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The United Nations Human Rights Office of the High Commissioner (OHCHR) has called upon Sweden to follow through with its obligations set out in the new national law on consultation of January 2022 due to plans to construct an iron-ore mine against the will of the indigenous Sámi people. Although the law is not yet in force, the new national law requires the Sámi people to be included in the decision-making process alongside the Swedish Government on matters that are important to them. The OHCHR has expressed their views due to the proposal of the British company Beowulf Mining and their Swedish subsidiary Jokkmokk Iron Mines AB to build an iron-ore mine in the Gállok region, which is home to the Sámi people. The presence of an open-pit mine would cause devastating effects on the surrounding land and would jeopardise the migration routes of the reindeer in communities that rely on reindeer herding as a primary source of livelihood.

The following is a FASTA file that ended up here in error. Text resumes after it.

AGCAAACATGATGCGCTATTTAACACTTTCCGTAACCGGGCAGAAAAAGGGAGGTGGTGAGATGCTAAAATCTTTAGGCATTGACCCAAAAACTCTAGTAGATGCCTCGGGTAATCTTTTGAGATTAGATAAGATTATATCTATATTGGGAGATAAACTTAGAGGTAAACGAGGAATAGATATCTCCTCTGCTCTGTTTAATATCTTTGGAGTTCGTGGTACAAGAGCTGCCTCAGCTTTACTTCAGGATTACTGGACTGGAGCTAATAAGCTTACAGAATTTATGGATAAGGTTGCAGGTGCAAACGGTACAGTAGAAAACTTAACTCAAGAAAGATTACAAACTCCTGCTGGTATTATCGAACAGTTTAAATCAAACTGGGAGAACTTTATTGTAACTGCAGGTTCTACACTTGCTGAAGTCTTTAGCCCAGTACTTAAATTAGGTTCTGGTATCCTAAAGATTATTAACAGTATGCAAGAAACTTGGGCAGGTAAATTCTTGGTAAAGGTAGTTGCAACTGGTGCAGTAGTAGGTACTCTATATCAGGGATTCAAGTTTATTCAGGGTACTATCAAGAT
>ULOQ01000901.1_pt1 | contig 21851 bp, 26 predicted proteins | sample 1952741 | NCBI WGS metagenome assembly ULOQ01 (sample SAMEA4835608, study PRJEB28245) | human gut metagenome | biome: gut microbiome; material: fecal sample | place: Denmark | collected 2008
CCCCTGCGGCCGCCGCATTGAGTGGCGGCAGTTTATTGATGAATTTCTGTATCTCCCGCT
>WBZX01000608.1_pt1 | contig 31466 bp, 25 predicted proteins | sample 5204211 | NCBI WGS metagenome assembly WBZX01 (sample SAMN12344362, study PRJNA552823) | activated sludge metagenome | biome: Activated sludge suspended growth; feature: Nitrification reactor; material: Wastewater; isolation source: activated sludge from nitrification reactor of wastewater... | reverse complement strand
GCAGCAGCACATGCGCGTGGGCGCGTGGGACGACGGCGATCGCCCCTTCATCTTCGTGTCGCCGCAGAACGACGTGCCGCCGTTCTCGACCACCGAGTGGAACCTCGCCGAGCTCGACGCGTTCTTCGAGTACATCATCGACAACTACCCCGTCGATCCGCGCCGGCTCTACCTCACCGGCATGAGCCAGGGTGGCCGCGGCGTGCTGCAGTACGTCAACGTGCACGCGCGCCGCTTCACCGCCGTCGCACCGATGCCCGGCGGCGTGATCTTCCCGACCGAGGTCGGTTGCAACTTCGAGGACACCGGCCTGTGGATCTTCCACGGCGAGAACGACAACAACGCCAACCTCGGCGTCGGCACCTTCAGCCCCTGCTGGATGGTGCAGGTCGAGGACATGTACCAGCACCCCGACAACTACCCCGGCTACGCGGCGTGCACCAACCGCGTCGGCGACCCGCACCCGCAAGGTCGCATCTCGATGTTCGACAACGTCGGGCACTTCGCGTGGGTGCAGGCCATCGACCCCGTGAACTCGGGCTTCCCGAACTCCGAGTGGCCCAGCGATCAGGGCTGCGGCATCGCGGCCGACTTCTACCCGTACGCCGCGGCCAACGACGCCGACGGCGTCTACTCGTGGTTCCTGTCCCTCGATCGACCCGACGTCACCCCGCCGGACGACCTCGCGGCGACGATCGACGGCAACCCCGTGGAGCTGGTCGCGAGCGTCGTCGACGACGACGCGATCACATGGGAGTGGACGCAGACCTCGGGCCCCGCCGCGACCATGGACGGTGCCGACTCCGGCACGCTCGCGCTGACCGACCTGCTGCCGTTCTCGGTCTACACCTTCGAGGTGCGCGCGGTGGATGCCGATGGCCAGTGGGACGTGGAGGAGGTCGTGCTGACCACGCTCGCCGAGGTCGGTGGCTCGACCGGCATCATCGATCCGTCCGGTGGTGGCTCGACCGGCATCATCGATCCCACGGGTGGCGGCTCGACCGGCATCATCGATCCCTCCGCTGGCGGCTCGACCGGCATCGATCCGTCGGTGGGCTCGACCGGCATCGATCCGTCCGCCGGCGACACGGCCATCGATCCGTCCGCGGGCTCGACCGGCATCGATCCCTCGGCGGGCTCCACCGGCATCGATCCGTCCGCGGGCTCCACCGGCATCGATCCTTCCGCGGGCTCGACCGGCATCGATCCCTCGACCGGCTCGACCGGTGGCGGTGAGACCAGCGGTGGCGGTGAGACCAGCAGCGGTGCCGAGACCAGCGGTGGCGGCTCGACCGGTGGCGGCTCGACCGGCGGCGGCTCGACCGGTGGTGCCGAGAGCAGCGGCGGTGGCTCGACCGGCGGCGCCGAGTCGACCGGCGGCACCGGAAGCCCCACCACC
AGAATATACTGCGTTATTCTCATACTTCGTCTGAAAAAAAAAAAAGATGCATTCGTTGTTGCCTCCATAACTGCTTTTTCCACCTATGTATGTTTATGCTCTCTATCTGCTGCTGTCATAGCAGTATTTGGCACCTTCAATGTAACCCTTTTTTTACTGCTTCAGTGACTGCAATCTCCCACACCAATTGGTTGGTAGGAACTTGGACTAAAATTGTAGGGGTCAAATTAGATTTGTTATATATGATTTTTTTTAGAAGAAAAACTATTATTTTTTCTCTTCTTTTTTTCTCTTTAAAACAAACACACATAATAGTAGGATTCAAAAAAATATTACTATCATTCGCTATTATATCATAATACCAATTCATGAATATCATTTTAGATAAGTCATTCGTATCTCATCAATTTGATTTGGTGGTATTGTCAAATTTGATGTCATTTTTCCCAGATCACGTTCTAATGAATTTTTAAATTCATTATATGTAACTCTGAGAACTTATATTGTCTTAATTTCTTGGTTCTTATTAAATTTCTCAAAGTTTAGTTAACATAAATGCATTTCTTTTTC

The construction of the mine would breach both the international standards and national standards set forth in the Swedish Minerals Act and the Environmental code.
Despite the recently enacted legislation in Sweden, mining concessions have already been issued without prior consultation with the affected communities. This only further highlights the need of the Sweden Government to respect its commitment to its indigenous communities and stop favouring economic gain at the cost of its people’s livelihoods.